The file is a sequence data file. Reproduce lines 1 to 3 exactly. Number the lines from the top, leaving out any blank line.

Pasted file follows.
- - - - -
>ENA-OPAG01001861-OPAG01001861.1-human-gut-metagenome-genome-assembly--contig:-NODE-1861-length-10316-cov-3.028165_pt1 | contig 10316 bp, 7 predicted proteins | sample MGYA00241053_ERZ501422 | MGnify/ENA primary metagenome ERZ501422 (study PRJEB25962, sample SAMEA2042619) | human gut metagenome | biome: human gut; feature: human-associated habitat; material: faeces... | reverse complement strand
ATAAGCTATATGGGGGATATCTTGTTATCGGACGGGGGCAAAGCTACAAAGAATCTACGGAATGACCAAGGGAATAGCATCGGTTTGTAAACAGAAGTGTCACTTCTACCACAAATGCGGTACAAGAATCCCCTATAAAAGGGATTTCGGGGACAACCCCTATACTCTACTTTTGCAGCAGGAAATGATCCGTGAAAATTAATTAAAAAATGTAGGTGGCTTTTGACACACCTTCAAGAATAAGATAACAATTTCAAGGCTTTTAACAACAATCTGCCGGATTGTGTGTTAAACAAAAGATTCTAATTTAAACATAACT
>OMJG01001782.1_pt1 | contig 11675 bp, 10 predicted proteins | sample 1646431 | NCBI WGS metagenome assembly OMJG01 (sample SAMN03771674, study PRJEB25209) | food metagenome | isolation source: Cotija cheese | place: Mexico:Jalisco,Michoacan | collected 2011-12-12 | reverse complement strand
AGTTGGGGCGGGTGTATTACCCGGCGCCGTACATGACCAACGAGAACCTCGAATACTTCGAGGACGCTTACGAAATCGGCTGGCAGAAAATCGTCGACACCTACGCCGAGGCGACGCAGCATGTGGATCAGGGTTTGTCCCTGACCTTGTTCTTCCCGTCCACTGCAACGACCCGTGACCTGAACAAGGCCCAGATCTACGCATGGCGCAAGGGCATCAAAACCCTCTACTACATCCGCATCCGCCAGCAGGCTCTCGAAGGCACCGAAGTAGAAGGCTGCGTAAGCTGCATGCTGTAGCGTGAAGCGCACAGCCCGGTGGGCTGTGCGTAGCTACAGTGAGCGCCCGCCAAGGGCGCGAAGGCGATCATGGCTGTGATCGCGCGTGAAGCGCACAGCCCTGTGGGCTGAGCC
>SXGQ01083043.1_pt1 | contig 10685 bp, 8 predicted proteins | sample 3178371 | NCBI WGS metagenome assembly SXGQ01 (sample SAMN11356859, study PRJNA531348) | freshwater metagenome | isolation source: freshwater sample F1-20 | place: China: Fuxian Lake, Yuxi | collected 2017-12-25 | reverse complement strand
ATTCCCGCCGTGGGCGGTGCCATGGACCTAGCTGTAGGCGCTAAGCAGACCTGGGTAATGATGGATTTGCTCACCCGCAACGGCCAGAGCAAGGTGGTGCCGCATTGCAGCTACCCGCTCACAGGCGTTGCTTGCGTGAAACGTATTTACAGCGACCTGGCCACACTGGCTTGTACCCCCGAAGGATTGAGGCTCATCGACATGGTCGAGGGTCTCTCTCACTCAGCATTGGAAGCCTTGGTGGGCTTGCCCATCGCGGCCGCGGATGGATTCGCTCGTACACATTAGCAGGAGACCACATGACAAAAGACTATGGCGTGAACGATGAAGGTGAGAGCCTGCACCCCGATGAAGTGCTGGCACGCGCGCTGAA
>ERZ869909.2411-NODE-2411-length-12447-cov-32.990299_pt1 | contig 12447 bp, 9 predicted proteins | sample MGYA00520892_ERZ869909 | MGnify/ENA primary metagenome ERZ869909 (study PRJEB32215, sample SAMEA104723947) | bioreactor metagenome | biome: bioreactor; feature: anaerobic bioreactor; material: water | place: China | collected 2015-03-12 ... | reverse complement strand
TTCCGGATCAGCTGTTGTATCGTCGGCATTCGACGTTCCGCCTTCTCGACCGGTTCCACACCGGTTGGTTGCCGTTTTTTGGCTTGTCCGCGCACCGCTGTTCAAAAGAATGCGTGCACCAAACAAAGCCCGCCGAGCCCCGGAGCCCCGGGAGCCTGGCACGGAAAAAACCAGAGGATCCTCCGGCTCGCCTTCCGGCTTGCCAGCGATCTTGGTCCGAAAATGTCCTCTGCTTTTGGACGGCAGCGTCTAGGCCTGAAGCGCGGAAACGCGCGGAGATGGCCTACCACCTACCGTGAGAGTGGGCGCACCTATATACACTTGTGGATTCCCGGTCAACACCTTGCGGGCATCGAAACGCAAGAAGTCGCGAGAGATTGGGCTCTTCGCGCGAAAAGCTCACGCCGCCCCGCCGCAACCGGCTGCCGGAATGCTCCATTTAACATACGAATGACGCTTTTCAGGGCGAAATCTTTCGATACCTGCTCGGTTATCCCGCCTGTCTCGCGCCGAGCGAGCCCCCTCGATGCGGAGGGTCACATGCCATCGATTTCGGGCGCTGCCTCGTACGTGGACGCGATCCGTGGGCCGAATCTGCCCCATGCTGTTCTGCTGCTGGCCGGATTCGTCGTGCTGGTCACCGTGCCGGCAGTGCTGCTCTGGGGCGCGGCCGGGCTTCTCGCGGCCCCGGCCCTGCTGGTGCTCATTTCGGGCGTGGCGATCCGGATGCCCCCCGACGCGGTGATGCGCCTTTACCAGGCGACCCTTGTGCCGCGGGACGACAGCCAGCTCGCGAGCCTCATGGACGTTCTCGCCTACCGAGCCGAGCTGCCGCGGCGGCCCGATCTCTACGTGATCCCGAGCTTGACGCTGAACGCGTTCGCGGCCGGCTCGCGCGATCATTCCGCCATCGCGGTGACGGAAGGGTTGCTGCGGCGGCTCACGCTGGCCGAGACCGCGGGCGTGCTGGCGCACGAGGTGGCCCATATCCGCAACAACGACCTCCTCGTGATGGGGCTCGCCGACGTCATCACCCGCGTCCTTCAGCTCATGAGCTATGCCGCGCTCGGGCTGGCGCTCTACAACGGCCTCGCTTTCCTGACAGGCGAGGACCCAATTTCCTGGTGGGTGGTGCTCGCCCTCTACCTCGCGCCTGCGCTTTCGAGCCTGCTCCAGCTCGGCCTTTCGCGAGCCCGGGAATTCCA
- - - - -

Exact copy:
>ENA-OPAG01001861-OPAG01001861.1-human-gut-metagenome-genome-assembly--contig:-NODE-1861-length-10316-cov-3.028165_pt1 | contig 10316 bp, 7 predicted proteins | sample MGYA00241053_ERZ501422 | MGnify/ENA primary metagenome ERZ501422 (study PRJEB25962, sample SAMEA2042619) | human gut metagenome | biome: human gut; feature: human-associated habitat; material: faeces... | reverse complement strand
ATAAGCTATATGGGGGATATCTTGTTATCGGACGGGGGCAAAGCTACAAAGAATCTACGGAATGACCAAGGGAATAGCATCGGTTTGTAAACAGAAGTGTCACTTCTACCACAAATGCGGTACAAGAATCCCCTATAAAAGGGATTTCGGGGACAACCCCTATACTCTACTTTTGCAGCAGGAAATGATCCGTGAAAATTAATTAAAAAATGTAGGTGGCTTTTGACACACCTTCAAGAATAAGATAACAATTTCAAGGCTTTTAACAACAATCTGCCGGATTGTGTGTTAAACAAAAGATTCTAATTTAAACATAACT
>OMJG01001782.1_pt1 | contig 11675 bp, 10 predicted proteins | sample 1646431 | NCBI WGS metagenome assembly OMJG01 (sample SAMN03771674, study PRJEB25209) | food metagenome | isolation source: Cotija cheese | place: Mexico:Jalisco,Michoacan | collected 2011-12-12 | reverse complement strand